a. Safety of the premises (in-house or outsourced), security cards/access cards etc. Access to safes and/or restricted areas
b. Safety of the staff, compliance with OHSA (Occupational Health & Safety Act), including safety gear etc.
c. Managing the importance of the safety of the employee as well as the company.
d. Protection of company assets and the requirements around that
e. Safety around company confidential information as well as client information etc.
f. Key and password control.
g. Incident reports

9. Emergencies
a. How to deal with accidents, staff, visitor and client accidents as well as company vehicle accidents.
b. What to do in case of fire or theft or hold ups or car jacking and all the telephone details that pertain to these.
c. What to do in case of power failure or burst water pipes, or gas leaks.
d. Incident reports

10. Maintenance & Repairs
Procurement policies pertaining to these service providers as well as their contact details.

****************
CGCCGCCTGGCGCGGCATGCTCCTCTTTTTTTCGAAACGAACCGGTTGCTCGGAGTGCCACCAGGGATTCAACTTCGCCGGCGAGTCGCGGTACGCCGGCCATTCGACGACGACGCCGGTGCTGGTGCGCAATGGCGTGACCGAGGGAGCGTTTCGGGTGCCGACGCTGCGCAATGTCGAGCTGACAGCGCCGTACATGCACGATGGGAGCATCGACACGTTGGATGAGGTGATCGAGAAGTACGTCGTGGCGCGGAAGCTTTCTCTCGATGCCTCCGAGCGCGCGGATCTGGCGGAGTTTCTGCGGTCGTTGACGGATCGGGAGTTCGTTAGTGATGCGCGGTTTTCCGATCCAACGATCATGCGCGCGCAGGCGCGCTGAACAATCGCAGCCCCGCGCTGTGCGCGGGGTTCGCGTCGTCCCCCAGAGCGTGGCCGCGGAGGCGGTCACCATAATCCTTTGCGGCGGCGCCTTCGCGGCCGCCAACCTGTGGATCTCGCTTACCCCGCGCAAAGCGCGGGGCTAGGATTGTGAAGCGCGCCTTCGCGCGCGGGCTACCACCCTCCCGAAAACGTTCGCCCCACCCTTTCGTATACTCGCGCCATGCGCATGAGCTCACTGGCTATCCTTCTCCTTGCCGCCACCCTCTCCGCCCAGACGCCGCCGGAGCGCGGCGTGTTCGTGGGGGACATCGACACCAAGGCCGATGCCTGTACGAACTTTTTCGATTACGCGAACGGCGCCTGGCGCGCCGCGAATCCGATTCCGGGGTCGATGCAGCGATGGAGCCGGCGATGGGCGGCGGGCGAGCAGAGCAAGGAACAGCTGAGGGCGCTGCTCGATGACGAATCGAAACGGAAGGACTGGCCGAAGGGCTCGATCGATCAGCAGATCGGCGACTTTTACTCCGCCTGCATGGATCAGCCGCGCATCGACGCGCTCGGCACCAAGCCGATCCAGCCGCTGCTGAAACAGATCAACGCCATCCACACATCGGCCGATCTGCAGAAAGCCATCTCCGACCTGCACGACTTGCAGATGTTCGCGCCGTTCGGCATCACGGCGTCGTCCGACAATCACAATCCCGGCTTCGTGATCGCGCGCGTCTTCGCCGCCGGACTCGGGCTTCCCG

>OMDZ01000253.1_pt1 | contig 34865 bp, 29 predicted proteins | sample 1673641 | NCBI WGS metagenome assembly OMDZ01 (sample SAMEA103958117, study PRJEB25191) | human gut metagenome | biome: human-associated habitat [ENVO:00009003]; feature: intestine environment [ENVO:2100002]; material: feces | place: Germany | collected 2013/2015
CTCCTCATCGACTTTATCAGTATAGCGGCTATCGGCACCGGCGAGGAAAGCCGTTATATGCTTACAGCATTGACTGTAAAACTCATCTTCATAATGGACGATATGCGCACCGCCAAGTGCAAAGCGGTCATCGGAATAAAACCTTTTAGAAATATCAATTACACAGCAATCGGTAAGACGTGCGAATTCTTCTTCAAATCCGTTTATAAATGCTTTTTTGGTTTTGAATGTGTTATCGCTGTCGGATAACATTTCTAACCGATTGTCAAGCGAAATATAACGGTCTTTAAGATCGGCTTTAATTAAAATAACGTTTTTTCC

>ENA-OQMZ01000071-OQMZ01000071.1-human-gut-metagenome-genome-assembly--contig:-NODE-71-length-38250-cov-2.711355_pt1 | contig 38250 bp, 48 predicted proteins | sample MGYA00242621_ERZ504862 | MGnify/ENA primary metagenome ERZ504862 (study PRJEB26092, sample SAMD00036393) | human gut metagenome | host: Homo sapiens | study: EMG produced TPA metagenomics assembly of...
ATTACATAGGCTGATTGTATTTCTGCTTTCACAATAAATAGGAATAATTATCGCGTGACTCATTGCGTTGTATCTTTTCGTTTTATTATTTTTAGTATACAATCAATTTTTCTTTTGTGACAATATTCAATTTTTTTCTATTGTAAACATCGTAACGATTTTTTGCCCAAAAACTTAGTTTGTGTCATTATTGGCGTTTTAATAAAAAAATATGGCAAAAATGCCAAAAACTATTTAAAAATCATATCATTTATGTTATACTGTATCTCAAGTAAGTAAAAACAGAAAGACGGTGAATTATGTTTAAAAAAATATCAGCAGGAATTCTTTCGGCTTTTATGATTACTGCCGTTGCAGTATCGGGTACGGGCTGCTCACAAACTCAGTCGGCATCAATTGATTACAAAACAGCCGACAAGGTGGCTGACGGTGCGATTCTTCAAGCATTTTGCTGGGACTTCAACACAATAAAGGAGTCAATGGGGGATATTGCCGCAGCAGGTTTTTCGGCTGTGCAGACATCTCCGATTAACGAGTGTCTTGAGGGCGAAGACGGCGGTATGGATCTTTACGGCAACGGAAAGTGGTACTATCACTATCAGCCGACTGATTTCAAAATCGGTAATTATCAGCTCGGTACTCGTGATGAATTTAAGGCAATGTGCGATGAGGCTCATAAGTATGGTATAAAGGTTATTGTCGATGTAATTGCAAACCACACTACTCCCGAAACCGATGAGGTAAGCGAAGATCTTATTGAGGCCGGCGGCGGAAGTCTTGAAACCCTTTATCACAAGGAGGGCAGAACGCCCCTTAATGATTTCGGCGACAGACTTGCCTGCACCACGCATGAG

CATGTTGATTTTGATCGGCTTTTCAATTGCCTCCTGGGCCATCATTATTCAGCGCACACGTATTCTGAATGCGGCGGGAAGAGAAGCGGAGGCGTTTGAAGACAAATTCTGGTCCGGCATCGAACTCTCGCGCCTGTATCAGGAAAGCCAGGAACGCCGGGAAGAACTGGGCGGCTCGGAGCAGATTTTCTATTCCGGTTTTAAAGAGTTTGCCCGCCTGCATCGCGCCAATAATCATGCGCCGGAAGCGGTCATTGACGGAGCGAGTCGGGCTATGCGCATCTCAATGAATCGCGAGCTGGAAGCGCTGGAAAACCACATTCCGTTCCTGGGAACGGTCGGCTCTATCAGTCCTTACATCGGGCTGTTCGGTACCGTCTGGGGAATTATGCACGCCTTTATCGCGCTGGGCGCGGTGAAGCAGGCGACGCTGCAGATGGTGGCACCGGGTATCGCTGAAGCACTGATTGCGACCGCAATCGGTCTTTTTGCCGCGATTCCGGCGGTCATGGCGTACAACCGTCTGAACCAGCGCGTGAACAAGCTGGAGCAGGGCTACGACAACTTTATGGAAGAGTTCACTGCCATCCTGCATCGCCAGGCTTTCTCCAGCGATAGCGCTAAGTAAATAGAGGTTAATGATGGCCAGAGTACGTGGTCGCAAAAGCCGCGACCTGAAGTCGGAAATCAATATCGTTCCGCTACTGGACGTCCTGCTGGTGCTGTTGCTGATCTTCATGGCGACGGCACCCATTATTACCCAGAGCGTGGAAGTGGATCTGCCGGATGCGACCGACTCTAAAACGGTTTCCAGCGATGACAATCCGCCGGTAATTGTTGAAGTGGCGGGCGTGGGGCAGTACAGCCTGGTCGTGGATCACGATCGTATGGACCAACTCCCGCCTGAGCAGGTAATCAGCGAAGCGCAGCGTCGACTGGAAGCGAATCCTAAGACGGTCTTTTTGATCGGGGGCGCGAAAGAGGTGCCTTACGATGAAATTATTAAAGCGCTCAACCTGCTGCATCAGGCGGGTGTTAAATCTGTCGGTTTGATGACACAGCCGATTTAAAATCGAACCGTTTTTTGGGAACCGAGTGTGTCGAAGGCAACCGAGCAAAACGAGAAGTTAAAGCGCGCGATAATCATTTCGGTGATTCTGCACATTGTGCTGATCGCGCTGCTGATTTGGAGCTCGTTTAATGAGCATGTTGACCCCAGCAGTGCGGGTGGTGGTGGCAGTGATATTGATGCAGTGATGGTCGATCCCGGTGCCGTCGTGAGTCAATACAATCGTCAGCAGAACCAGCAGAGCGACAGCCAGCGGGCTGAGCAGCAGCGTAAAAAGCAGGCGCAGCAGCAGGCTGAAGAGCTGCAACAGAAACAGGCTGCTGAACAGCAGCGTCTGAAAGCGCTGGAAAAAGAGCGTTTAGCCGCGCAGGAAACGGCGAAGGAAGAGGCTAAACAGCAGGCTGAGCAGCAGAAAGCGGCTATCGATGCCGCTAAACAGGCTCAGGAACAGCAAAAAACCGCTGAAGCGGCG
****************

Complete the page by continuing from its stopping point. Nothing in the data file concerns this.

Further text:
a. Procedures pertaining to authorization of these service providers as well as authorization for the repair.
b. Authorization and control of after hour access to premises
c. Key controls
d. Refuse removal
e. Handling of equipment
f. Procedures around damage and/or loss to property and/or premises
g. Incident reports.
11. Legal
a. Legislation around local and national requirements and rules and regulations that are industry specific.
b. The ‘how to’ and ‘who with’ handling of regulatory agencies and/or municipalities.
c. Inspections that have taken place and the reports that were issued.
d. Record keeping requirements.
e. Maintaining of ethical standards
f. Green and carbon footprint issues.

Quite a lengthy but comprehensive list, I am sure that you will agree – but a very necessary one at the end of the day. This will evidence that you have a policy of full transparency and that you have nothing to hide.

Your employees will also have an understanding of what is and what isn’t acceptable and also know what the consequences of their actions will be.

Nikki is an Internal Auditor and Business Administration Specialist who can be contacted on 083 702 8849 or nikki@viljoenconsulting.co.za or http://www.viljoenconsulting.co.za

Monday, September 12, 2011

MOTIVATION - Believe Your Dream

MOTIVATION – Believe Your Dream

By Nikki Viljoen of N Viljoen Consulting CC – September 2011

Eleanor Roosevelt said “The future belongs to those who believe in their dreams”.